Possibly his father – also Thomas – was a Taylor in Gray’s Inn Lane [abbreviated to G: Inn Lane in some records] in Holborn.

Although there are other Sidneys in Shadwell, where he married, there is no Thomas.

There is another Thomas born in London about 1720 who could be the Thomas from the Bedminster (St. Philips) Sidney’s, and possibly they were cousins – or it was just a coincidence that they moved to Bristol at about the same time.

If they did.

 Chris Sidney 2014

The Wreck of the Constance

Farmer BullshotThe steamship Constance was owned by the Bristol Steam Navigation Company and had a short but eventful working live before being wrecked near Plymouth in 1888

This story concerns my great grand-uncle George Sidney who was the chief engineer on the Constance in 1879.

George was born 1844 in “The Dings”, an area of one up-one down, workers housing in Bristol, essentially for those working on the railways. [1]

His father, also George and my great-grandfather, was recorded as an Engineer in the 1871 census and George the younger was a Marine Engineer so we can be fairly sure that it was the younger George who was on the Constance.

The older George had a little run in with the law in 1862 when he was accused of stealing a quantity of brass worth 10s from his employer.

His employer decided not to press charges as George was “of good character” and of “a respectable family” and had worked for him for only 4 months but with a six years reference.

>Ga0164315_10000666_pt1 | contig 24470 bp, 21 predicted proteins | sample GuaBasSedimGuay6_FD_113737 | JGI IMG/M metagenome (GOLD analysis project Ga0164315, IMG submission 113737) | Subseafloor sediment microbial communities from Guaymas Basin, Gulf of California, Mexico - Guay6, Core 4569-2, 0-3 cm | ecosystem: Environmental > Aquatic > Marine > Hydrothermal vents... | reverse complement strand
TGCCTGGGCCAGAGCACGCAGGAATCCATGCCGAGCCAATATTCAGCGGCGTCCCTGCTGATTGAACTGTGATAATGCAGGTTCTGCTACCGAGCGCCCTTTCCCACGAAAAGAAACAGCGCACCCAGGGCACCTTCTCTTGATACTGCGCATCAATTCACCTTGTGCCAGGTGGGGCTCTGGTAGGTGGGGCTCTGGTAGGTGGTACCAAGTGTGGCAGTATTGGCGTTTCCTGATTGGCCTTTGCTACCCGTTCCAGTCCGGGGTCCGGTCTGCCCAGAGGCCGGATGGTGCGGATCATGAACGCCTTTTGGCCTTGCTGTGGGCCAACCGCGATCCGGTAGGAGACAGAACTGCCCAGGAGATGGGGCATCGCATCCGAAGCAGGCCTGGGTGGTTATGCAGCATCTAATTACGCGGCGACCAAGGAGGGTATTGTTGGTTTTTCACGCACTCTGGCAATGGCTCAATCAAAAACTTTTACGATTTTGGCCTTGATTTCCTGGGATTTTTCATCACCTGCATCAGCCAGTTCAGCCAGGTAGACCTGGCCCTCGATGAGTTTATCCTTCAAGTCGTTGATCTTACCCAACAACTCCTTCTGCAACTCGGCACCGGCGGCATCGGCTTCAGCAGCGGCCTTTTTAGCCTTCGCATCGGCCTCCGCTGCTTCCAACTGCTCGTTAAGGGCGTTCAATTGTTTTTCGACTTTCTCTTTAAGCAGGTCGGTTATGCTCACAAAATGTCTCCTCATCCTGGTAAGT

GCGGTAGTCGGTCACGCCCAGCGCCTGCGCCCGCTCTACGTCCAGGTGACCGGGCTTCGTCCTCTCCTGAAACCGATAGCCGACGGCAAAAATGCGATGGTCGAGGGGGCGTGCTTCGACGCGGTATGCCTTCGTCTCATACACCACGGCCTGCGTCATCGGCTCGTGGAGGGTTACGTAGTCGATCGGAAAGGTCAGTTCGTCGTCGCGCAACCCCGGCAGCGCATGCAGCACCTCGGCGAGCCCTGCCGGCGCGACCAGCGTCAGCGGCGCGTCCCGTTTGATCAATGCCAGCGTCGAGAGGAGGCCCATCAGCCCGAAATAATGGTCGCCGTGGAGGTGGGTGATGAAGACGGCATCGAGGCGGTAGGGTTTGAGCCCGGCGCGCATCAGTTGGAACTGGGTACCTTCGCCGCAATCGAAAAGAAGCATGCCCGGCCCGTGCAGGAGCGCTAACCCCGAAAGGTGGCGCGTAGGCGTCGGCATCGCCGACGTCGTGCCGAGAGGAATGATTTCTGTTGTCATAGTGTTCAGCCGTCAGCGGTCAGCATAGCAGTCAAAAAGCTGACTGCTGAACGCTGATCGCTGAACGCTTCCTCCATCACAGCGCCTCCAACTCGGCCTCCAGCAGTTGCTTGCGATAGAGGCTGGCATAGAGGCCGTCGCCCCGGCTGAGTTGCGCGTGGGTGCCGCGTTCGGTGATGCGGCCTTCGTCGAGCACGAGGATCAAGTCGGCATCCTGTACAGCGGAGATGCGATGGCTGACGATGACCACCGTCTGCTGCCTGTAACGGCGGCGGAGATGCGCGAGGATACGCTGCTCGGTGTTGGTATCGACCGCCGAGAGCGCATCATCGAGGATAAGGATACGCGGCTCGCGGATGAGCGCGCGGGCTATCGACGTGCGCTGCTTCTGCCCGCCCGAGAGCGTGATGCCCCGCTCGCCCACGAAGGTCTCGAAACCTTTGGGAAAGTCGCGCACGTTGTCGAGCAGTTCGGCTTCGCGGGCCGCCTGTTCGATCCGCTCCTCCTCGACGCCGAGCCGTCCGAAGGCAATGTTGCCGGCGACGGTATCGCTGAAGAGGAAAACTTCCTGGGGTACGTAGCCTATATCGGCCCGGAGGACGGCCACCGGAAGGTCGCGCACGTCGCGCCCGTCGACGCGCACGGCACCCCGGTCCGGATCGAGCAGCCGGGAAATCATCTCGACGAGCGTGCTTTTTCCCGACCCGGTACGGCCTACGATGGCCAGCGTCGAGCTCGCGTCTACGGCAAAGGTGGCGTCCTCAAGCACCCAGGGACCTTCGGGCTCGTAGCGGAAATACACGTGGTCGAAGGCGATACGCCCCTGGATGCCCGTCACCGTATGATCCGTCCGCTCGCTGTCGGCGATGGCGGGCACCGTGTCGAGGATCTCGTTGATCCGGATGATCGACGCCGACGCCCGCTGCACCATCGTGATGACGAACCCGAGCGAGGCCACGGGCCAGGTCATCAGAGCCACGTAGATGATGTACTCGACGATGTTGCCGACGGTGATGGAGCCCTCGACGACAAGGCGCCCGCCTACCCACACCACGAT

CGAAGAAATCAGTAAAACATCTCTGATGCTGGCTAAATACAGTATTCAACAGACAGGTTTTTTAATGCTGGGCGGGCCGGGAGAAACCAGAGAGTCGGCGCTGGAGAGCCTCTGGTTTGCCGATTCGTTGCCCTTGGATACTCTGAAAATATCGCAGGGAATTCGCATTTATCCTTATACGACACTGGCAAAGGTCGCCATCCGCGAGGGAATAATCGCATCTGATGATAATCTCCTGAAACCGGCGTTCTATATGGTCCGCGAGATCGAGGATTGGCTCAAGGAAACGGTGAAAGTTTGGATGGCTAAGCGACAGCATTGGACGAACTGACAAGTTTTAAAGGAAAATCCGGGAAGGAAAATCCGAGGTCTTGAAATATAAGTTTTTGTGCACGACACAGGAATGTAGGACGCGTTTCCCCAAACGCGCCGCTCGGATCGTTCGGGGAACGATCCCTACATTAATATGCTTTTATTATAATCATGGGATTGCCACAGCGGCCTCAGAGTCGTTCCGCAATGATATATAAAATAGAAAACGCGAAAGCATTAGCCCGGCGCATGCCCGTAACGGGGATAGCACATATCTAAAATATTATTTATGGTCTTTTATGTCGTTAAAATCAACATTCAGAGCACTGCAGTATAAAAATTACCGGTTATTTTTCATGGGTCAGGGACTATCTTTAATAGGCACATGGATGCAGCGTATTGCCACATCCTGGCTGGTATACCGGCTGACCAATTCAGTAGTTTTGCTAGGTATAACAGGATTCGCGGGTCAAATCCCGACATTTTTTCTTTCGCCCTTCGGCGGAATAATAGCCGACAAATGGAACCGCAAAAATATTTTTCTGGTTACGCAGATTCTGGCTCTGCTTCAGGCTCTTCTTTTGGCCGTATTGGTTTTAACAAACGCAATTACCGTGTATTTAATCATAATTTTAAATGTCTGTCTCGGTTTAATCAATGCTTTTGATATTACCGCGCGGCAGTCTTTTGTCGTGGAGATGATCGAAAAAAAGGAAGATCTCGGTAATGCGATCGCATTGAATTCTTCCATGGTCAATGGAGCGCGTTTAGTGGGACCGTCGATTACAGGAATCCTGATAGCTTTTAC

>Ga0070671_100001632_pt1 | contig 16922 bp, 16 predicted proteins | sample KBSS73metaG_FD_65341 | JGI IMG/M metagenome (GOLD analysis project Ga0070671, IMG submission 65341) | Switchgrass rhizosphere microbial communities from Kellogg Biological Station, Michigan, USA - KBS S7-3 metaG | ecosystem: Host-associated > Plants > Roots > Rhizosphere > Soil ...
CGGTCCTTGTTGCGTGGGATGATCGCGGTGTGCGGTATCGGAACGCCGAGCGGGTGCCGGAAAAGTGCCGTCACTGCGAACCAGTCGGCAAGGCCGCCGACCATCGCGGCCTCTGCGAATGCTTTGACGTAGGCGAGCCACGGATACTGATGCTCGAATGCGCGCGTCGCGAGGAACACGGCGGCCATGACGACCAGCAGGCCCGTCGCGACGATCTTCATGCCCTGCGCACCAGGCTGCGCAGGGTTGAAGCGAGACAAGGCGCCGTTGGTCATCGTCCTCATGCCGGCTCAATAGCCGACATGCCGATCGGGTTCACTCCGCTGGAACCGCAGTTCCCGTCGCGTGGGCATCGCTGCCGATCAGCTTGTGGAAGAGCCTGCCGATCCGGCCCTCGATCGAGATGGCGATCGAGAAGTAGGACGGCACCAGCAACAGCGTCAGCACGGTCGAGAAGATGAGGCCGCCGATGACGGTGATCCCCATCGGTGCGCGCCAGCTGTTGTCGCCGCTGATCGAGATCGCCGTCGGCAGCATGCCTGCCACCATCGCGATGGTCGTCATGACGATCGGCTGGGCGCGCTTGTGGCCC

Despite this George was sentenced to six weeks in prison.

We can be sure from these dates that this event did not involve George the younger as he would have been too young.


In 1878 George Sidney, of Totterdown, won third prize in the Hotwells Industrial Exhibition for a model of “three-inch cylinder high-pressure engine”.

 The Constance 1879

The Constance was built in Glasgow and launched in 1871 and seems to have led a quiet life as a coastal steamer travelling from Bristol along the south coast to the continent and back.

But there were two significant events in 1879 when George was engineer, the first a tragic accident and the second involved tobacco smuggling.

The Leading Light

On 12th May 1879 the Constance was in collision with the Leading light, a pilot cutter anchored near the mouth of the river Avon

The enquiry showed that the crew of the Constance were probably to blame for this accident, in which a member of the [two man] crew on the Leading Light was killed.

We think then that this collision was due either to the want of a good look-out on board the “Constance,” which prevented their seeing the cutter until they were close upon her, or to the master of the steamer having laid his vessel on a course to pass so close to the cutter that a slight alteration of her position would involve the risk of a collision. We do not indeed blame the master for having steered a course from the mouth of the Bristol river which would, as he said, take him down between the current which was still running up midchannel, and the eddy on the south shore. It was, no doubt, the usual course at that time of tide, and there could be no reason why he should not take it, even though it was a short cut, provided that he could do so without risk to himself or others. What we blame him for is, for not keeping a good lookout, or for going too near this cutter. It was not a mere error of judgment, it was navigating his ship without “proper and seamanlike care”; and, notwithstanding the high character which this master bears, and the long time which he has been on board this vessel as master, we think that we should not be doing our duty unless we suspended his certificate.